Interning at Emerge MA was one of the most impactful experiences in my life. While my work was not campaign-focused, as I originally thought it would be, the internship taught me a great deal about what I bring to the table as an intern. My supervisor and the Board of Directors cultivated an environment in which I was encouraged to propose and executive my initiatives as well as take credit for my ideas. For instance, when I proposed a new social media campaign to highlight Emerge MA’s alumni working as campaign managers, my supervisor loved it and encouraged me to see it to fruition. Though social media is not my strong suit, it was very empowering to see an initiative all the way through.
In addition, Emerge MA showed me the beauty and rigors of public service. It is not every day that I have the opportunity to be surrounded by a group of politically empowered women ready to tackle the issues their communities face. Emerge MA imbues a culture of dedication, selflessness, and perseverance. The lesson of perseverance could not have come at a better time for me. The application process this summer was especially brutal, and after having been rejected from plenty of organizations, I had very little self-confidence in my abilities as an intern. Though I was fortunate enough to be accepted into several programs in May, I could not shake the feeling that I was not worthy enough. Emerge MA changed that. Public service, especially on the local and state level, is both rewarding and incredibly difficult. There are many sacrifices people must be willing to make to serve in elected office. My supervisor, the board of directors, and the alumnae have withstood a lot – including losing an election. However, no matter what, these powerful people continued to show up and serve their communities in any way they could.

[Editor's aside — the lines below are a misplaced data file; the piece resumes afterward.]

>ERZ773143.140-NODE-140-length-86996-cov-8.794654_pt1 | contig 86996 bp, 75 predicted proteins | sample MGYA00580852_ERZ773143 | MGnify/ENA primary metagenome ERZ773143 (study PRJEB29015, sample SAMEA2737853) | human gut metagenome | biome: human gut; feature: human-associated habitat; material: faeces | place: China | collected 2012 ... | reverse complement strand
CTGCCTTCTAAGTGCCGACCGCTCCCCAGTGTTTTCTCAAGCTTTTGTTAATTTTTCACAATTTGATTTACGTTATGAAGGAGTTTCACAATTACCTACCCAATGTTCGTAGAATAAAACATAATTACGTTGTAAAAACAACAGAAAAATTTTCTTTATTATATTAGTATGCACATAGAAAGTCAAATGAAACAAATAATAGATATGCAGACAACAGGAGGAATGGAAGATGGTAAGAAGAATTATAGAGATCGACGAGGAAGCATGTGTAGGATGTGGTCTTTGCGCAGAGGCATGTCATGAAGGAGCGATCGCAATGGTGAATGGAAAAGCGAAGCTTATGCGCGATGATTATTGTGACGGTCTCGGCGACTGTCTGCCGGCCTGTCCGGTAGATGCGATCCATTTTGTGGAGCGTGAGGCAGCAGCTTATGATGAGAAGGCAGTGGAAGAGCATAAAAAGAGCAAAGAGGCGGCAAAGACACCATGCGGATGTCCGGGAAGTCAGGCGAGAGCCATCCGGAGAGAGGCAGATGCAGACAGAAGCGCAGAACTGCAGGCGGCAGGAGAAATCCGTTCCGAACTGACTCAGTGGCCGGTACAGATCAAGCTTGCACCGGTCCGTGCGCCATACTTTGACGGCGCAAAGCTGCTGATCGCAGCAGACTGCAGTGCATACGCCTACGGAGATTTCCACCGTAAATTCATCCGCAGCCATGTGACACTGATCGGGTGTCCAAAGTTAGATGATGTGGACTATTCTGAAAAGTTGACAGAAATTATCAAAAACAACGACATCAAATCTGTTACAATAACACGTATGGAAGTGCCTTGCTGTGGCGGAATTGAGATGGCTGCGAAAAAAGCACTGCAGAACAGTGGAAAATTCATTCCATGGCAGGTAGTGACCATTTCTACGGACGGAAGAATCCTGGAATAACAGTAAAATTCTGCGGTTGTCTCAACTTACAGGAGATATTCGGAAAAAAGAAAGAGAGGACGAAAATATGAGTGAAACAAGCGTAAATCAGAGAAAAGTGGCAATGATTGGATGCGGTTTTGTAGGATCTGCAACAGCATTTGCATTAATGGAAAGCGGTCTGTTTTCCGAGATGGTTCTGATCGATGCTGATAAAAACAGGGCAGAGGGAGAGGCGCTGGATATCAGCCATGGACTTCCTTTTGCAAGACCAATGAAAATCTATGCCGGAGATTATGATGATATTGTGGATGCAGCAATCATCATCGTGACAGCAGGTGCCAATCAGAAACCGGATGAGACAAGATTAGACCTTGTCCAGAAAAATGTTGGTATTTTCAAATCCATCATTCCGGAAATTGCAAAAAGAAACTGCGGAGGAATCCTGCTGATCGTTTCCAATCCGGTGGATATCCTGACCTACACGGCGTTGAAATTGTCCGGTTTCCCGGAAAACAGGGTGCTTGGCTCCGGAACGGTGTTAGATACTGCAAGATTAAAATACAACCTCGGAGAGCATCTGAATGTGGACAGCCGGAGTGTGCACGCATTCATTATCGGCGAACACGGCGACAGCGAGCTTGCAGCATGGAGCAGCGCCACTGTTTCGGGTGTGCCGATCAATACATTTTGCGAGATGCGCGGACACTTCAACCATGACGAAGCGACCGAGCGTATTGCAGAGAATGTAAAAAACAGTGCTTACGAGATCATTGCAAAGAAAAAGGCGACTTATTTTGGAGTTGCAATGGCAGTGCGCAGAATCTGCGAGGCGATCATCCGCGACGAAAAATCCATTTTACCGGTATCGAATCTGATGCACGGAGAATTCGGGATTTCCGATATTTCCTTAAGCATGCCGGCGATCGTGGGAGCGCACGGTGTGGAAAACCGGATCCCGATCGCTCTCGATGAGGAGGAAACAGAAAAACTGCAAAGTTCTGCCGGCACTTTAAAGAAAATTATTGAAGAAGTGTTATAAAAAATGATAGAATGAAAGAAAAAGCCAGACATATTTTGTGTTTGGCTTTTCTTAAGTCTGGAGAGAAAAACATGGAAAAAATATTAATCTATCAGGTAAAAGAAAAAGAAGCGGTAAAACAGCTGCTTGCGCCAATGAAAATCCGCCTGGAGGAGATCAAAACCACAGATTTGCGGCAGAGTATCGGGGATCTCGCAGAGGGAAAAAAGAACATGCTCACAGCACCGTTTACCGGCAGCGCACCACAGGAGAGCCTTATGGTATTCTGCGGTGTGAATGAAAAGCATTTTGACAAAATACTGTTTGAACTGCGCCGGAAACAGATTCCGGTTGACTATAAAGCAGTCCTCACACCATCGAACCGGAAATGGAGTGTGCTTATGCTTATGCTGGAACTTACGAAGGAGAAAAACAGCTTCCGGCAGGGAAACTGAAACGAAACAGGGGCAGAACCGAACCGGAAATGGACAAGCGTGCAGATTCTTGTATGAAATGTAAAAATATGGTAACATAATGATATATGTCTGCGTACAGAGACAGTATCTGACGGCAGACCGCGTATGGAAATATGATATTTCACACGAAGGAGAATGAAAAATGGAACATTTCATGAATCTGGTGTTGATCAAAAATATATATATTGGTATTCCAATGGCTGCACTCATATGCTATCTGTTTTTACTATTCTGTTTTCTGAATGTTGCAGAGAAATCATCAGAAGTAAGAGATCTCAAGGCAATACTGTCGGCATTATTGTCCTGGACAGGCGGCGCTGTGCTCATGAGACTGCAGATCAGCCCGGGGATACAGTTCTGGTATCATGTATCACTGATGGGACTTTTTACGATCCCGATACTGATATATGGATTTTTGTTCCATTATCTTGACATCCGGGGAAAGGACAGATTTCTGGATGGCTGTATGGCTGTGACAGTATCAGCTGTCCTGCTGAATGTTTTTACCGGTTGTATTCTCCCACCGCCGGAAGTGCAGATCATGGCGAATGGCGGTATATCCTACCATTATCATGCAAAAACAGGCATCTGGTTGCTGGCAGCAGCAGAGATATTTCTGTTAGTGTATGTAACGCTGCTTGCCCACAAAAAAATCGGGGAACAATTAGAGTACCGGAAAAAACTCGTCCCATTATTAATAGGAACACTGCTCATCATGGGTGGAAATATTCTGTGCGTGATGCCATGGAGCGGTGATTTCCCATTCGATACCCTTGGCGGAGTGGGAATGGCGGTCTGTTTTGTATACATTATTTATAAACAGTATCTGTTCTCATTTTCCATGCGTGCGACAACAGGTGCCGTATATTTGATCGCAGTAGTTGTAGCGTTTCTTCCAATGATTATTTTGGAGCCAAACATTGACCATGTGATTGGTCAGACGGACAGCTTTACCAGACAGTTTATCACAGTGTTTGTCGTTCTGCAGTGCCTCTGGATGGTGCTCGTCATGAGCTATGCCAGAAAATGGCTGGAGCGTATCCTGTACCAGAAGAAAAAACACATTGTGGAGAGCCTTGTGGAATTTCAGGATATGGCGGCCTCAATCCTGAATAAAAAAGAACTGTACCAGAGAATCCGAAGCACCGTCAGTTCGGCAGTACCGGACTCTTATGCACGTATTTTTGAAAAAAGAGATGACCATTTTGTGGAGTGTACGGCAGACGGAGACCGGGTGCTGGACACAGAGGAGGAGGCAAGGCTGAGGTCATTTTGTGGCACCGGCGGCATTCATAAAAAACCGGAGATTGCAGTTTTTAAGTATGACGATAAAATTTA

I now can recognize that rejections are not embarrassing but a part of life. So, instead of hiding from my rejections, I take them as an opportunity to learn. Whenever I get rejected from an internship or job, I take the time to ask for feedback. Feedback is a great way not only to learn how I can be a better applicant for next time but to get some closure. I would recommend asking for feedback – especially if you are interested in re-applying for the position because it shows maturity and personal strength.
Another piece of advice I would give to future applicants is that it is okay not to know something. I began this summer with the quest of finding the key to my future success, a concrete roadmap, if you will, of my life. I am proud to end my summer internship at Emerge MA with more questions than answers. This may sound like I failed my mission, but in reality, I am doing myself a favor. I believe that by embracing the complexity of choosing a career path and the inevitably of change, I am setting myself up for greater success.